“We can no longer build our Christianity and Church life on traditions alone”, a German bishop has alerted.
– “If Christianity is now only an institution, then it is inevitable that people will turn their backs on the Church”
“If Christianity is now only an institution, a reservoir of great theories, then it is inevitable that people will turn their backs on the Church and Christianity, that it will gradually become uninteresting”, Bishop Peter Kohlgraf of the Mainz diocese warned at the weekend at a priestly ordination.
According to the Bishop of Mainz, the key change the Church must make to keep piquing the interest of modern men and women is to move from being solely a storehouse of tradition to being a place where people can really feel and experience God.
“People must have experiences of faith; they must experience how beautiful it can be to believe in God, how good it is to belong to a community of faith, then they will be interested in faith, then they will remain Christians”, Kohlgraf emphasised.
– “We have to look for the real reasons for faith more than just habits”
The Mainz bishop took as the starting point for his sermon at the ordination a quote from the great Jesuit Karl Rahner (1904-1984), widely regarded as one of the most important Catholic theologians of the 20th century.
“The Christian of tomorrow will be a mystic, or he will not be at all. He will be someone who has experienced God, or he will cease to be a Christian”, Rahner once said.
“Today we can clearly feel that Karl Rahner was right”, Kohlgraf claimed, adding that today in the Church “we have to look for the real reasons for faith more than just habits and offer people these reasons convincingly”.
– A warning to priests against “eloquent words” and “clever argumentation”
As well as warning the Church that it must change focus if it wishes to secure a future for itself, Bishop Kohlgraf had words in his homily for the new priest he ordained in the Mainz cathedral – Carmelite Brother Severin Tyburski – and for the rest of Tyburski’s new priest colleagues.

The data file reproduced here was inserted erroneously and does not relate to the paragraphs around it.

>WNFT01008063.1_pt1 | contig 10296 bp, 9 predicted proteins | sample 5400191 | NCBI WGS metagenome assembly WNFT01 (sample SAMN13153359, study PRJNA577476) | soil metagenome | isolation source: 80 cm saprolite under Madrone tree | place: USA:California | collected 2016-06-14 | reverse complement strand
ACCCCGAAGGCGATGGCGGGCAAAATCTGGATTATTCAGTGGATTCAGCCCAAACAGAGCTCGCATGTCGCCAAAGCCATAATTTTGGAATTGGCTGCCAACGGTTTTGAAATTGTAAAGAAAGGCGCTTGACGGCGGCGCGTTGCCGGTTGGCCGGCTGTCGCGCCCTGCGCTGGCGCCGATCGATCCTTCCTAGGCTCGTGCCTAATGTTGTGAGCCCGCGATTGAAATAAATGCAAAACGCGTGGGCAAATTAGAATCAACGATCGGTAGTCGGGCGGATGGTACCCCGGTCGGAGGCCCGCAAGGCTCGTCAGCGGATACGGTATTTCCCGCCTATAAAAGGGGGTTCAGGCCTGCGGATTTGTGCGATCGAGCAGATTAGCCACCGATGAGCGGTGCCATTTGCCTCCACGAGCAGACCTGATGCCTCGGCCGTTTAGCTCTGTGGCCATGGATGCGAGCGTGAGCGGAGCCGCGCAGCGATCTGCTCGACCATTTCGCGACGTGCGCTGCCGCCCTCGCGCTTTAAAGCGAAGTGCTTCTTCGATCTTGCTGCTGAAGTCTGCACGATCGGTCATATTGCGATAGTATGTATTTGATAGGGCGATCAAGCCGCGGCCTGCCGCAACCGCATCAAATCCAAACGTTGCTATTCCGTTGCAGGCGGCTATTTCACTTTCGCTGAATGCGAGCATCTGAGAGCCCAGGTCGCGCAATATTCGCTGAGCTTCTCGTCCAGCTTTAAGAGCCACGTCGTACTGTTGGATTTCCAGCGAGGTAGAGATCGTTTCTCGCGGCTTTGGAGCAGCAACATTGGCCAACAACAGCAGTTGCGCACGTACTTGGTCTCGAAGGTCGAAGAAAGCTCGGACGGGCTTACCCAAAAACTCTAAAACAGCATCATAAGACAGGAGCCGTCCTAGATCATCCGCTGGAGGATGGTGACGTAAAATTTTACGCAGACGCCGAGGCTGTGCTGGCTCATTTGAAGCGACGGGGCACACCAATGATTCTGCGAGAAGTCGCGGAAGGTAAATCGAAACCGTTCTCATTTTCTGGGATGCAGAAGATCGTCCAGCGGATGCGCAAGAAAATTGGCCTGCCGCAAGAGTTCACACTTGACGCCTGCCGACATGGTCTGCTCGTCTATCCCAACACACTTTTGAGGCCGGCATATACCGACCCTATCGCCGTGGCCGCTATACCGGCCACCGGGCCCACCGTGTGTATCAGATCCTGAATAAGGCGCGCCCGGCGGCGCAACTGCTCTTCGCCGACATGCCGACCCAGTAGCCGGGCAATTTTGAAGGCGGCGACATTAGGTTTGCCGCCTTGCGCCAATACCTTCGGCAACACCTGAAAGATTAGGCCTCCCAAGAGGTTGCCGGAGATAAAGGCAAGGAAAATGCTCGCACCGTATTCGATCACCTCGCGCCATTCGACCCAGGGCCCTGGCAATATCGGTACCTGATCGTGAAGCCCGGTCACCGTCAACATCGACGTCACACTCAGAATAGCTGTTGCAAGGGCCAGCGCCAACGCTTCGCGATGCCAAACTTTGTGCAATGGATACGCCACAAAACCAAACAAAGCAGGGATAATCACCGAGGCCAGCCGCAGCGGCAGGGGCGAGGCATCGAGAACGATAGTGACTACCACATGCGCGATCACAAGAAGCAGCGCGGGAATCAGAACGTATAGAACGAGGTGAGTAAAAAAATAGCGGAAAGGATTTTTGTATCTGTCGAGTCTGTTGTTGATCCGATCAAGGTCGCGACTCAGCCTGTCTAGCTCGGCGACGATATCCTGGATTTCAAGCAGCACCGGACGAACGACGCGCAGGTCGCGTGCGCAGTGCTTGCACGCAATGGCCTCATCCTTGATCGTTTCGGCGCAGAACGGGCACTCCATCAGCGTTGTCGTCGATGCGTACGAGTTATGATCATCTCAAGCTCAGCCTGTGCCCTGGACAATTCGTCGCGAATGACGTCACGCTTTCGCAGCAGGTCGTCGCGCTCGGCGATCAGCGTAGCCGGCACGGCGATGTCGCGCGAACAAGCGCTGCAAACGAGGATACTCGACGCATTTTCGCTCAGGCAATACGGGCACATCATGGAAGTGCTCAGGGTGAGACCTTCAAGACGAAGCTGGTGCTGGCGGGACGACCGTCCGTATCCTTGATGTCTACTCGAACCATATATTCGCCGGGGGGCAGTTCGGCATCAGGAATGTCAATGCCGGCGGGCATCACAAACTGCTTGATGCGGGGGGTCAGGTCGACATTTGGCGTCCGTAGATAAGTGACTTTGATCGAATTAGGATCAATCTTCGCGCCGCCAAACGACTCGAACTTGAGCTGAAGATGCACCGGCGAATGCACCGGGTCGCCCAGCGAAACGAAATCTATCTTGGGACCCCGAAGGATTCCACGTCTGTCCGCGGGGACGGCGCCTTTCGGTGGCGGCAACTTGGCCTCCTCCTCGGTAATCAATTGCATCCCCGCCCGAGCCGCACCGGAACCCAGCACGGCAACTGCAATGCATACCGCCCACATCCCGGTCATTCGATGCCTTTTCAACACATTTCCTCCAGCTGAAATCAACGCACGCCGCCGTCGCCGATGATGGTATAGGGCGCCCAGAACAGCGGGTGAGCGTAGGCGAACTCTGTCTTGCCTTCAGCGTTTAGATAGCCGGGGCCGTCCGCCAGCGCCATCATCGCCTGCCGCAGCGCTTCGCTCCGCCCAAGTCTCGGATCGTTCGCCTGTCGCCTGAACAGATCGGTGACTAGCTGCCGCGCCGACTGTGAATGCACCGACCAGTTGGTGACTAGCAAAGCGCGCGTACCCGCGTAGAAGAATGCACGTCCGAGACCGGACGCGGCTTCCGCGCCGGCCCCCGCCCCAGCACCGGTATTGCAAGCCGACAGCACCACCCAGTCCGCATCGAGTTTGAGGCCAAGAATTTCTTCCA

Priests should “remind people of God’s presence, but not with eloquent words or clever argumentation”, the Mainz bishop said.
Whoever receives the sacrament of holy orders should let others in to “his experiences of faith”, into “his questions and his closeness to God”, into “his doubts, so that God does not remain a beautiful theory”, Kohlgraf implored.
Making the Good News relevant today requires first and foremost not a “beautiful new wrapping” for the gospel but above all “witnesses” or “mystics” that have really “experienced something” in their faith and thereby can pass it on, the prelate added.
– A bishop critical of the Vatican instruction on parishes and committed to reform
Bishop Kohlgraf’s appeal to test the spirits on Church tradition isn’t just rhetorical. The Mainz bishop is also following through practically on the need for Church reform, most recently with the critical position he has taken on the recent Vatican instruction on the future of parishes.
“I cannot accept the interference in my episcopal pastoral care so easily”, Kohlgraf denounced soon after the release of the Congregation for the Clergy text, which has been widely criticised for its reinforcement of the superiority of the priest and the inferiority of laypeople.
The Mainz bishop also expressed his concerns about the effects of the Roman instruction on his priests and laypeople.
“Many priests complain about being overburdened with administration and bureaucracy. According to the instruction, however, this is precisely what the priests are supposed to do”, Kohlgraf deplored.
The bishop added that lay men and women committed to the Church and carrying out responsibilities in parishes will soon “have had enough” of the suspicion and judgment from Rome, in the same way that – according to Kohlgraf – potential Catholics are driven away from the Church by such displays of authority from the Vatican.